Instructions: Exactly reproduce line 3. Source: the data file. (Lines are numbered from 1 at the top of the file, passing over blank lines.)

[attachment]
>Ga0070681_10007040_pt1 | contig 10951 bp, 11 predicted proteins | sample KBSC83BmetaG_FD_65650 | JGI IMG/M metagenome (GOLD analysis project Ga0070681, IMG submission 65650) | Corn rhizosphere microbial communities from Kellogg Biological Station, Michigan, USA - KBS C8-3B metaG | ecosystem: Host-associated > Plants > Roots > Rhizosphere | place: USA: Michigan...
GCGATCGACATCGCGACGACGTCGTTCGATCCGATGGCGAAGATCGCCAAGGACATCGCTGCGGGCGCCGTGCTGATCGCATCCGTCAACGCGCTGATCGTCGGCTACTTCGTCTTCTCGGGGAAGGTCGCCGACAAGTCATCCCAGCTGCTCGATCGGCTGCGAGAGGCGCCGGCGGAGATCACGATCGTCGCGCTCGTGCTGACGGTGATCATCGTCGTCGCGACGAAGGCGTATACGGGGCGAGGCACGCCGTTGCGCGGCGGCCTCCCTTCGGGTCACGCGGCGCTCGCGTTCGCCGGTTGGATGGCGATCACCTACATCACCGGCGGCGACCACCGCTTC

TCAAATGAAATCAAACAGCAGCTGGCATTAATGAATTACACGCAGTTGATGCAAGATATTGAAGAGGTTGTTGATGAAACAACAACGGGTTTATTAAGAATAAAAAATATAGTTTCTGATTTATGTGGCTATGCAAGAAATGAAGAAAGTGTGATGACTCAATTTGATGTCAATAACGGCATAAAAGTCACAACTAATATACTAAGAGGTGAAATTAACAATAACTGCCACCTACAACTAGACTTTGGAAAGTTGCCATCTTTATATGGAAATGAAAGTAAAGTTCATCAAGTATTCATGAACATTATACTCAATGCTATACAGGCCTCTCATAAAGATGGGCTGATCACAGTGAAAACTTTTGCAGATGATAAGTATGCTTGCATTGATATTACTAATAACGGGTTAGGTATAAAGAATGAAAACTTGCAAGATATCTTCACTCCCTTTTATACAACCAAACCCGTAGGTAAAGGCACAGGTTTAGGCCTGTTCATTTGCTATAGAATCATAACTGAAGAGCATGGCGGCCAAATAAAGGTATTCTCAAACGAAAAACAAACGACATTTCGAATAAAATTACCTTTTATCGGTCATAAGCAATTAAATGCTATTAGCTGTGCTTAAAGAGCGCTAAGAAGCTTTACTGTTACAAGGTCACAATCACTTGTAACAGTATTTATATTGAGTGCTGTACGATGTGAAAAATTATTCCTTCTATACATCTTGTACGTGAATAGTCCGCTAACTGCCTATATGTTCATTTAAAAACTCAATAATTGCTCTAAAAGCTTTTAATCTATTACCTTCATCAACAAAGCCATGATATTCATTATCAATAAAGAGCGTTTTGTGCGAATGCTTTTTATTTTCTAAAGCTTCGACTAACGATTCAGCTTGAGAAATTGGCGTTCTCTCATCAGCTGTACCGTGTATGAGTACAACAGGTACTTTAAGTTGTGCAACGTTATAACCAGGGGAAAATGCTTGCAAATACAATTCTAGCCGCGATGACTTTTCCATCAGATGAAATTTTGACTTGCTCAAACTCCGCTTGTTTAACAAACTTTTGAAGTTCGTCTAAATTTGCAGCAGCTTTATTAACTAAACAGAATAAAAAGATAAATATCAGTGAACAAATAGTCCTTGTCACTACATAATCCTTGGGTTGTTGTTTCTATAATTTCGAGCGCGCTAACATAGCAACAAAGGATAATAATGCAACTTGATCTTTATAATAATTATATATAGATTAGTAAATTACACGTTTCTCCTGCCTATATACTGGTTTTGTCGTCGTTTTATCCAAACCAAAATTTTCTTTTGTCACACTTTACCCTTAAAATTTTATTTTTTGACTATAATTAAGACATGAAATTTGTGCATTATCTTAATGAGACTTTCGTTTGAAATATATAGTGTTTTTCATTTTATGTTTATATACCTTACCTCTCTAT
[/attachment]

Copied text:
TCAAATGAAATCAAACAGCAGCTGGCATTAATGAATTACACGCAGTTGATGCAAGATATTGAAGAGGTTGTTGATGAAACAACAACGGGTTTATTAAGAATAAAAAATATAGTTTCTGATTTATGTGGCTATGCAAGAAATGAAGAAAGTGTGATGACTCAATTTGATGTCAATAACGGCATAAAAGTCACAACTAATATACTAAGAGGTGAAATTAACAATAACTGCCACCTACAACTAGACTTTGGAAAGTTGCCATCTTTATATGGAAATGAAAGTAAAGTTCATCAAGTATTCATGAACATTATACTCAATGCTATACAGGCCTCTCATAAAGATGGGCTGATCACAGTGAAAACTTTTGCAGATGATAAGTATGCTTGCATTGATATTACTAATAACGGGTTAGGTATAAAGAATGAAAACTTGCAAGATATCTTCACTCCCTTTTATACAACCAAACCCGTAGGTAAAGGCACAGGTTTAGGCCTGTTCATTTGCTATAGAATCATAACTGAAGAGCATGGCGGCCAAATAAAGGTATTCTCAAACGAAAAACAAACGACATTTCGAATAAAATTACCTTTTATCGGTCATAAGCAATTAAATGCTATTAGCTGTGCTTAAAGAGCGCTAAGAAGCTTTACTGTTACAAGGTCACAATCACTTGTAACAGTATTTATATTGAGTGCTGTACGATGTGAAAAATTATTCCTTCTATACATCTTGTACGTGAATAGTCCGCTAACTGCCTATATGTTCATTTAAAAACTCAATAATTGCTCTAAAAGCTTTTAATCTATTACCTTCATCAACAAAGCCATGATATTCATTATCAATAAAGAGCGTTTTGTGCGAATGCTTTTTATTTTCTAAAGCTTCGACTAACGATTCAGCTTGAGAAATTGGCGTTCTCTCATCAGCTGTACCGTGTATGAGTACAACAGGTACTTTAAGTTGTGCAACGTTATAACCAGGGGAAAATGCTTGCAAATACAATTCTAGCCGCGATGACTTTTCCATCAGATGAAATTTTGACTTGCTCAAACTCCGCTTGTTTAACAAACTTTTGAAGTTCGTCTAAATTTGCAGCAGCTTTATTAACTAAACAGAATAAAAAGATAAATATCAGTGAACAAATAGTCCTTGTCACTACATAATCCTTGGGTTGTTGTTTCTATAATTTCGAGCGCGCTAACATAGCAACAAAGGATAATAATGCAACTTGATCTTTATAATAATTATATATAGATTAGTAAATTACACGTTTCTCCTGCCTATATACTGGTTTTGTCGTCGTTTTATCCAAACCAAAATTTTCTTTTGTCACACTTTACCCTTAAAATTTTATTTTTTGACTATAATTAAGACATGAAATTTGTGCATTATCTTAATGAGACTTTCGTTTGAAATATATAGTGTTTTTCATTTTATGTTTATATACCTTACCTCTCTAT